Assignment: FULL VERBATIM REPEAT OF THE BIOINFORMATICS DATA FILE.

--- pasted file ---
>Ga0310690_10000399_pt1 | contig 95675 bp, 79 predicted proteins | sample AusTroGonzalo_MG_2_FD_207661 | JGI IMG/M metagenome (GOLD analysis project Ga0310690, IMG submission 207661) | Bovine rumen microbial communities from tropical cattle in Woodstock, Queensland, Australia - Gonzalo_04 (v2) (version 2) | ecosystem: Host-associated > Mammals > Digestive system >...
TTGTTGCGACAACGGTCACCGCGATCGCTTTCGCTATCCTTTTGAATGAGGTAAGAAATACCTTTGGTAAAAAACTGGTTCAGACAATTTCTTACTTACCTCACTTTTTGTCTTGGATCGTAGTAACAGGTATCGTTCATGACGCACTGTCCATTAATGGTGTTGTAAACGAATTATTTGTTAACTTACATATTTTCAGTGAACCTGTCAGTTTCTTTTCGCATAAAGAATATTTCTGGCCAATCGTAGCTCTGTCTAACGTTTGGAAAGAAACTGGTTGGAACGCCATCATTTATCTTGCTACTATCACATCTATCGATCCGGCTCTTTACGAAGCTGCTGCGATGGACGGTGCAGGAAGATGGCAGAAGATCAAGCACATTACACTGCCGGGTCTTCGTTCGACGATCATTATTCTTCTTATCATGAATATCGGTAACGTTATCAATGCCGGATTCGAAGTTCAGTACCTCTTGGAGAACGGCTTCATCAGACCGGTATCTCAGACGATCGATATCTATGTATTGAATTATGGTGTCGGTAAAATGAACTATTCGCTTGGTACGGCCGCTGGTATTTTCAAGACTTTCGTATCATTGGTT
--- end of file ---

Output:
>Ga0310690_10000399_pt1 | contig 95675 bp, 79 predicted proteins | sample AusTroGonzalo_MG_2_FD_207661 | JGI IMG/M metagenome (GOLD analysis project Ga0310690, IMG submission 207661) | Bovine rumen microbial communities from tropical cattle in Woodstock, Queensland, Australia - Gonzalo_04 (v2) (version 2) | ecosystem: Host-associated > Mammals > Digestive system >...
TTGTTGCGACAACGGTCACCGCGATCGCTTTCGCTATCCTTTTGAATGAGGTAAGAAATACCTTTGGTAAAAAACTGGTTCAGACAATTTCTTACTTACCTCACTTTTTGTCTTGGATCGTAGTAACAGGTATCGTTCATGACGCACTGTCCATTAATGGTGTTGTAAACGAATTATTTGTTAACTTACATATTTTCAGTGAACCTGTCAGTTTCTTTTCGCATAAAGAATATTTCTGGCCAATCGTAGCTCTGTCTAACGTTTGGAAAGAAACTGGTTGGAACGCCATCATTTATCTTGCTACTATCACATCTATCGATCCGGCTCTTTACGAAGCTGCTGCGATGGACGGTGCAGGAAGATGGCAGAAGATCAAGCACATTACACTGCCGGGTCTTCGTTCGACGATCATTATTCTTCTTATCATGAATATCGGTAACGTTATCAATGCCGGATTCGAAGTTCAGTACCTCTTGGAGAACGGCTTCATCAGACCGGTATCTCAGACGATCGATATCTATGTATTGAATTATGGTGTCGGTAAAATGAACTATTCGCTTGGTACGGCCGCTGGTATTTTCAAGACTTTCGTATCATTGGTT